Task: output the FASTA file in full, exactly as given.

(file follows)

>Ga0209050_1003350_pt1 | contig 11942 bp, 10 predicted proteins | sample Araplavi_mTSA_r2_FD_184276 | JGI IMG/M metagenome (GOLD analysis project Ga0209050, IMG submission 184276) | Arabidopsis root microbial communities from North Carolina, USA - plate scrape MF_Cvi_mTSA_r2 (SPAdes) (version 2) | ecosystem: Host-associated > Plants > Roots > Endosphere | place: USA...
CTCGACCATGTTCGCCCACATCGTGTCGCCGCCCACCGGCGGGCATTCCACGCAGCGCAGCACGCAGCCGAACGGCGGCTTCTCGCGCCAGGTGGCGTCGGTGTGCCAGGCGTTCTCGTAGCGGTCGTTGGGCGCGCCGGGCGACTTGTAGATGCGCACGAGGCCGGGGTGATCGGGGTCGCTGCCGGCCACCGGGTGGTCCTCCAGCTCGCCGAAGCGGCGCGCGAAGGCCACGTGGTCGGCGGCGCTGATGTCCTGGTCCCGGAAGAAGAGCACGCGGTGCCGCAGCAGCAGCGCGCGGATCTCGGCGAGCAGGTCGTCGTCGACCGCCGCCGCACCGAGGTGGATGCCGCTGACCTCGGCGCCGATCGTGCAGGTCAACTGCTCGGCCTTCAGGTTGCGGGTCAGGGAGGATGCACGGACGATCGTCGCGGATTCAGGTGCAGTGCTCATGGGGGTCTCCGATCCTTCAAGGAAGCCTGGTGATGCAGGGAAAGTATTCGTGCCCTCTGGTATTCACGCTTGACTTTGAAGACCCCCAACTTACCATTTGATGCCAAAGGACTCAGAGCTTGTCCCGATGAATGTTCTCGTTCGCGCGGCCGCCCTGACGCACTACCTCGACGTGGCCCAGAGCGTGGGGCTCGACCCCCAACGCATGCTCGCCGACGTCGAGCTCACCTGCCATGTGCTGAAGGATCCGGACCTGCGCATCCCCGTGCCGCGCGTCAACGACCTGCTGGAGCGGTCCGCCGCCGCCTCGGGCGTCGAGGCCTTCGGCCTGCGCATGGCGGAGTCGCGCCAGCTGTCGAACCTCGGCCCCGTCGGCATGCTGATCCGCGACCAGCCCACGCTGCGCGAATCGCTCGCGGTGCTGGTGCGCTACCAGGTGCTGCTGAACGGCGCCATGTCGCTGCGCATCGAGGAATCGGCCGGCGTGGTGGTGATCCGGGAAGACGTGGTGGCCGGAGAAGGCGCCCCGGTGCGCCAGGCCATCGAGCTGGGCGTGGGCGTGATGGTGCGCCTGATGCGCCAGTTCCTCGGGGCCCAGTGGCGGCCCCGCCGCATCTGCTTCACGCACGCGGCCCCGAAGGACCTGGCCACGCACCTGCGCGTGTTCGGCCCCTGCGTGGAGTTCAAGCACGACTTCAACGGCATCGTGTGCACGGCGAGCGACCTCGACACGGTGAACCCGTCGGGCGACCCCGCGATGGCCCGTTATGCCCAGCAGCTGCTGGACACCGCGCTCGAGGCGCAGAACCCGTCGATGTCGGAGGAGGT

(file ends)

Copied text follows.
>Ga0209050_1003350_pt1 | contig 11942 bp, 10 predicted proteins | sample Araplavi_mTSA_r2_FD_184276 | JGI IMG/M metagenome (GOLD analysis project Ga0209050, IMG submission 184276) | Arabidopsis root microbial communities from North Carolina, USA - plate scrape MF_Cvi_mTSA_r2 (SPAdes) (version 2) | ecosystem: Host-associated > Plants > Roots > Endosphere | place: USA...
CTCGACCATGTTCGCCCACATCGTGTCGCCGCCCACCGGCGGGCATTCCACGCAGCGCAGCACGCAGCCGAACGGCGGCTTCTCGCGCCAGGTGGCGTCGGTGTGCCAGGCGTTCTCGTAGCGGTCGTTGGGCGCGCCGGGCGACTTGTAGATGCGCACGAGGCCGGGGTGATCGGGGTCGCTGCCGGCCACCGGGTGGTCCTCCAGCTCGCCGAAGCGGCGCGCGAAGGCCACGTGGTCGGCGGCGCTGATGTCCTGGTCCCGGAAGAAGAGCACGCGGTGCCGCAGCAGCAGCGCGCGGATCTCGGCGAGCAGGTCGTCGTCGACCGCCGCCGCACCGAGGTGGATGCCGCTGACCTCGGCGCCGATCGTGCAGGTCAACTGCTCGGCCTTCAGGTTGCGGGTCAGGGAGGATGCACGGACGATCGTCGCGGATTCAGGTGCAGTGCTCATGGGGGTCTCCGATCCTTCAAGGAAGCCTGGTGATGCAGGGAAAGTATTCGTGCCCTCTGGTATTCACGCTTGACTTTGAAGACCCCCAACTTACCATTTGATGCCAAAGGACTCAGAGCTTGTCCCGATGAATGTTCTCGTTCGCGCGGCCGCCCTGACGCACTACCTCGACGTGGCCCAGAGCGTGGGGCTCGACCCCCAACGCATGCTCGCCGACGTCGAGCTCACCTGCCATGTGCTGAAGGATCCGGACCTGCGCATCCCCGTGCCGCGCGTCAACGACCTGCTGGAGCGGTCCGCCGCCGCCTCGGGCGTCGAGGCCTTCGGCCTGCGCATGGCGGAGTCGCGCCAGCTGTCGAACCTCGGCCCCGTCGGCATGCTGATCCGCGACCAGCCCACGCTGCGCGAATCGCTCGCGGTGCTGGTGCGCTACCAGGTGCTGCTGAACGGCGCCATGTCGCTGCGCATCGAGGAATCGGCCGGCGTGGTGGTGATCCGGGAAGACGTGGTGGCCGGAGAAGGCGCCCCGGTGCGCCAGGCCATCGAGCTGGGCGTGGGCGTGATGGTGCGCCTGATGCGCCAGTTCCTCGGGGCCCAGTGGCGGCCCCGCCGCATCTGCTTCACGCACGCGGCCCCGAAGGACCTGGCCACGCACCTGCGCGTGTTCGGCCCCTGCGTGGAGTTCAAGCACGACTTCAACGGCATCGTGTGCACGGCGAGCGACCTCGACACGGTGAACCCGTCGGGCGACCCCGCGATGGCCCGTTATGCCCAGCAGCTGCTGGACACCGCGCTCGAGGCGCAGAACCCGTCGATGTCGGAGGAGGT